Directed by Michael D. Ratner
I must admit to having a very limited knowledge of not just who Hunter S. Thompson was, but more specifically a limited knowledge of his works. I know he is an infamous journalist, whose “gonzo” style was not just self-inclusive but somewhat revolutionary and representative of the counter-cultural times in which he rose to fame. By the accounts of this new 30 for 30 short from director Michael D. Ratner, and the quick Google search I conducted concerning the article The Kentucky Derby is Decadent and Depraved, published in 1970 on the heels of an assignment Hunter S. Thompson had to cover the Kentucky Derby, I can discern that Thompson’s famous style of writing and journalism finds its origin with this article which tells of not just the Kentucky Derby that year, but Thompson’s and illustrator Ralph Steadman’s involvement in the decadent and depraved proceedings of the drunken partying which most notably takes place in the infield lawn at Churchill Downs.
Michael D. Ratner’s film, Gonzo @ the Derby, covers this story with a mix of talking head interviews, which includes Thompson’s former publisher, Sean Penn, and his longtime collaborator/illustrator Ralph Steadman, and a unique brand of animation in the style fo Gonzo. This animation is certainly reminiscent of the same device used on the last 30 for 30 short, When the King Held Court, and it helps paint the picture for a past lost in the half-truth, half-fiction, half-fantasy words of Thompson’s account of the Kentucky Derby. The idea of immersive journalism in which the reporter becomes involved and therefore no longer objective to the subject which they are covering, and in most cases becomes a major part of the story themselves is a bit like gleaning the truth from a story and simply communicating that truth in a more entertaining and effective manner than most journalism.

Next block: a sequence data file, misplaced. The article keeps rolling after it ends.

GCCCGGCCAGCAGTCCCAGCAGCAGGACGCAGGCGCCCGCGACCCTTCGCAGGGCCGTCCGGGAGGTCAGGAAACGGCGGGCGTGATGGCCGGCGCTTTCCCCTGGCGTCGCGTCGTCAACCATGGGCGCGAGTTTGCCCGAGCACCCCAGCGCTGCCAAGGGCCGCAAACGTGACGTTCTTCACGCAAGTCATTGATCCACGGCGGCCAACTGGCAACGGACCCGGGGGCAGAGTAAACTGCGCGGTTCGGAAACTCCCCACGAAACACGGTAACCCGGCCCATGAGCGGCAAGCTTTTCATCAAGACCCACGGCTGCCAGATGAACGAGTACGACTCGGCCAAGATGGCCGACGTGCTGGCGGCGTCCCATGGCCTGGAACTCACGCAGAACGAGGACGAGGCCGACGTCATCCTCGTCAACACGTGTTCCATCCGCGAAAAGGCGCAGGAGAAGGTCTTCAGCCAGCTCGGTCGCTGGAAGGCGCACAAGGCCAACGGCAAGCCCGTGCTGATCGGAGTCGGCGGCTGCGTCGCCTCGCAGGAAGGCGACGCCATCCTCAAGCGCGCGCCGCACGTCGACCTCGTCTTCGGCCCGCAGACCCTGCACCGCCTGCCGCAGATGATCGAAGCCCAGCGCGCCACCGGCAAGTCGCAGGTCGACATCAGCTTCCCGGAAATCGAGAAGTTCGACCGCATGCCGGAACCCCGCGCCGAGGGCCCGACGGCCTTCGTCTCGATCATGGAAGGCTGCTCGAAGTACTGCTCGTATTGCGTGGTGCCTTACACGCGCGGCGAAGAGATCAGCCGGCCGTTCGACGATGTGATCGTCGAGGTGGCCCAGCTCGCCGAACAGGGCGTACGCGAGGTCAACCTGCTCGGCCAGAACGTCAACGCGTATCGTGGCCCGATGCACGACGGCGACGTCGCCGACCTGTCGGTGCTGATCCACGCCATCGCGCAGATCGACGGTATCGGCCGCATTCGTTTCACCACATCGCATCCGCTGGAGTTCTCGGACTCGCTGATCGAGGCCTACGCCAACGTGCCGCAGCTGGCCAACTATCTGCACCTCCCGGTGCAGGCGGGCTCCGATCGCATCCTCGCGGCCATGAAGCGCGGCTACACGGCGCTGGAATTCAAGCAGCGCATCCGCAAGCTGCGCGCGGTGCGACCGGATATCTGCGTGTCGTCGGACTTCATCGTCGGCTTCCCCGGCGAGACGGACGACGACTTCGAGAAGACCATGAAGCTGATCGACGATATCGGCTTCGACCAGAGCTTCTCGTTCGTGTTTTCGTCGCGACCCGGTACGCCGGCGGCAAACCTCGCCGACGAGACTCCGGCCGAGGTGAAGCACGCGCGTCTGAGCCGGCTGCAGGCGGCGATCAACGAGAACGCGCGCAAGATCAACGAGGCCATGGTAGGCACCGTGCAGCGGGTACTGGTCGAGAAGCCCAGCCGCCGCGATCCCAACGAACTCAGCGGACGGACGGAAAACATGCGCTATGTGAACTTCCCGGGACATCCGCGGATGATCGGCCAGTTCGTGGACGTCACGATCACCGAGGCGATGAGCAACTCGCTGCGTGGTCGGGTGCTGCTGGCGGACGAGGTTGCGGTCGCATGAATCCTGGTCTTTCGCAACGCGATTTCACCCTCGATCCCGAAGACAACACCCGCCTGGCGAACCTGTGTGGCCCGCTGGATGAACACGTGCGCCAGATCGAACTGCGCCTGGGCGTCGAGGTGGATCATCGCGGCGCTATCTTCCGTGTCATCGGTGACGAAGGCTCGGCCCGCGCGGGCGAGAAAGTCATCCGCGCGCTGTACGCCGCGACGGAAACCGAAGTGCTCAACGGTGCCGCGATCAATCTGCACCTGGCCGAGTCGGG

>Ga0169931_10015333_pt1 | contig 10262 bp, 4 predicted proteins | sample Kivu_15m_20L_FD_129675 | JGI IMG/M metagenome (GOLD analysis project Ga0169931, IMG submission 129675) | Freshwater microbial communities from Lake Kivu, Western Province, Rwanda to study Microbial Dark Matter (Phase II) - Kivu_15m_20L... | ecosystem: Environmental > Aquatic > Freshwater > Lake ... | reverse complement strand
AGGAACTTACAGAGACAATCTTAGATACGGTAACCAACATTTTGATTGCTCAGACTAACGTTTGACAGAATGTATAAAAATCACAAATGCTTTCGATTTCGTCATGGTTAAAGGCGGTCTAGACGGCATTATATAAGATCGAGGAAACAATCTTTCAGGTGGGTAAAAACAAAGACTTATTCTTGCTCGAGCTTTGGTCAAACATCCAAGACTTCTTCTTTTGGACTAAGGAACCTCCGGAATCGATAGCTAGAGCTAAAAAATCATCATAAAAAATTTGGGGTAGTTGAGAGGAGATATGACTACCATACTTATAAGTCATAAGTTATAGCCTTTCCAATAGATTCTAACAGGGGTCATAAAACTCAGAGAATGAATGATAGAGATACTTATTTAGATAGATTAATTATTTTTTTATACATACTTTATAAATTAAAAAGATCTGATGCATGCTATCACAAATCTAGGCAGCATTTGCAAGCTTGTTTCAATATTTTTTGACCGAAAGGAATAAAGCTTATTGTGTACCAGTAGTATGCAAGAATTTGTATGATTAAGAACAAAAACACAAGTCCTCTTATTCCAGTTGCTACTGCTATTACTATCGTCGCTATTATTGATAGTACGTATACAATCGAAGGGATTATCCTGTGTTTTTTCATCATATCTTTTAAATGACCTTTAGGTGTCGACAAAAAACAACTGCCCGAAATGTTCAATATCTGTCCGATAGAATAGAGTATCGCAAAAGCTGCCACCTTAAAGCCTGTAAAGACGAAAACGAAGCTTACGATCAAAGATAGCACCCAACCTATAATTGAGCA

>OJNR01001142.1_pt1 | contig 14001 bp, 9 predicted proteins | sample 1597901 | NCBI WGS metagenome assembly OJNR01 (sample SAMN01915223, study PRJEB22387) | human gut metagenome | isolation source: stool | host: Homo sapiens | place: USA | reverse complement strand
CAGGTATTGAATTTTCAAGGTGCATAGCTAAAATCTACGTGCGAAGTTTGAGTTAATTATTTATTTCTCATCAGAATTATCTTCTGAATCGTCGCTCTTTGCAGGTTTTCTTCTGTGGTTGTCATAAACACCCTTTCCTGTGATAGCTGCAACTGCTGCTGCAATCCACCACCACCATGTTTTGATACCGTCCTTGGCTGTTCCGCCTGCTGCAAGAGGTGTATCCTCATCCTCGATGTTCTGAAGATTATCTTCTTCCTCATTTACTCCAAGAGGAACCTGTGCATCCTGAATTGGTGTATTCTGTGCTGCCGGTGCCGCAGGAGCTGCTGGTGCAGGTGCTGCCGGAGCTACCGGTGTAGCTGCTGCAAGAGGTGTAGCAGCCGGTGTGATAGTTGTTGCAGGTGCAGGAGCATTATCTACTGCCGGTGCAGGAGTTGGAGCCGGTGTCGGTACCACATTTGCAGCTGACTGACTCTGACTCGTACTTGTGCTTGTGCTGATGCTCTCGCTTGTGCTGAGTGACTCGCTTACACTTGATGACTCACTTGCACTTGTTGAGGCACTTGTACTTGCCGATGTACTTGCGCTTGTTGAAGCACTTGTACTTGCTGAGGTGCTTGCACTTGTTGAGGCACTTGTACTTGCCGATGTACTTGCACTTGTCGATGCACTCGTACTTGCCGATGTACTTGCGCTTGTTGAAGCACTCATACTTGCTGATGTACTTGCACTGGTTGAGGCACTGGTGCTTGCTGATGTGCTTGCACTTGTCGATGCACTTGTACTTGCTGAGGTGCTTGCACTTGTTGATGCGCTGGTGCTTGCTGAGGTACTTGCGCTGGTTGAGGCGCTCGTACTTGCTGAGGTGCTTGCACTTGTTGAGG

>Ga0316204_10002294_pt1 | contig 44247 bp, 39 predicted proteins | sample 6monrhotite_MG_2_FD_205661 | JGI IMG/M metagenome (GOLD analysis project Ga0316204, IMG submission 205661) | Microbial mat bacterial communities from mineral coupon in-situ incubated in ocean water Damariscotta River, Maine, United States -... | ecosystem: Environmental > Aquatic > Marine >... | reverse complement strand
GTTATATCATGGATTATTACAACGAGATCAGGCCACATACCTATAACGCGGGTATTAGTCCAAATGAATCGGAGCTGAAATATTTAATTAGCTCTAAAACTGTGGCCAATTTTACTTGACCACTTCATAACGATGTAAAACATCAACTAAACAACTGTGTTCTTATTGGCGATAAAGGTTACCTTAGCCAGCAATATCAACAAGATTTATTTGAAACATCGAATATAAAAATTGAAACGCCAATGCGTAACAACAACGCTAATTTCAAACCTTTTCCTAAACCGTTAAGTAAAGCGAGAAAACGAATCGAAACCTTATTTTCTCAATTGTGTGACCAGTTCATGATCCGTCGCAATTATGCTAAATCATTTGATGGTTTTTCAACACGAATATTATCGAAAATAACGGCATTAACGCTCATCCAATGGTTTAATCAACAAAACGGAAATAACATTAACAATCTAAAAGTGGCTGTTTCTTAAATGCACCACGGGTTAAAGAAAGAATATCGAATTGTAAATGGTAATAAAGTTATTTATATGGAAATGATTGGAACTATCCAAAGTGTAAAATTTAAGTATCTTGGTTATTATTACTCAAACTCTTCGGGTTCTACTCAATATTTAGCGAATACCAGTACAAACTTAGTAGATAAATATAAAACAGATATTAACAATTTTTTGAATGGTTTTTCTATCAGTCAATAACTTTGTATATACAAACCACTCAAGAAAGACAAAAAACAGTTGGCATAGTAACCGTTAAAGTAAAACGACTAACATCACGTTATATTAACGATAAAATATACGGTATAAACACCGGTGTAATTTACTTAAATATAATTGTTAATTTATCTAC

I studied a little bit of journalism in college, and some would likely call the Gonzo style unfaithful to the spirit of reporting and the profession of journalism, but when taken for what it is, which is entertainment value and the skepticism that not everything reported is necessarily true, Gonzo journalism is an effective way to reach the readership in a provocative way. The best moment in this film actually comes at the end, which hits the point of not just the whole film but the whole movement as well. In The Man Who Shot Liberty Valance fashion, Ralph Steadman is told by Ratner that, as the only other person who experienced that weekend at the Kentucky Derby with Hunter S. Thompson, he is the only person who knows the difference between the story and the reality. Steadman’s response was simply, “Or I’ve forgotten. You know, that’s the point.”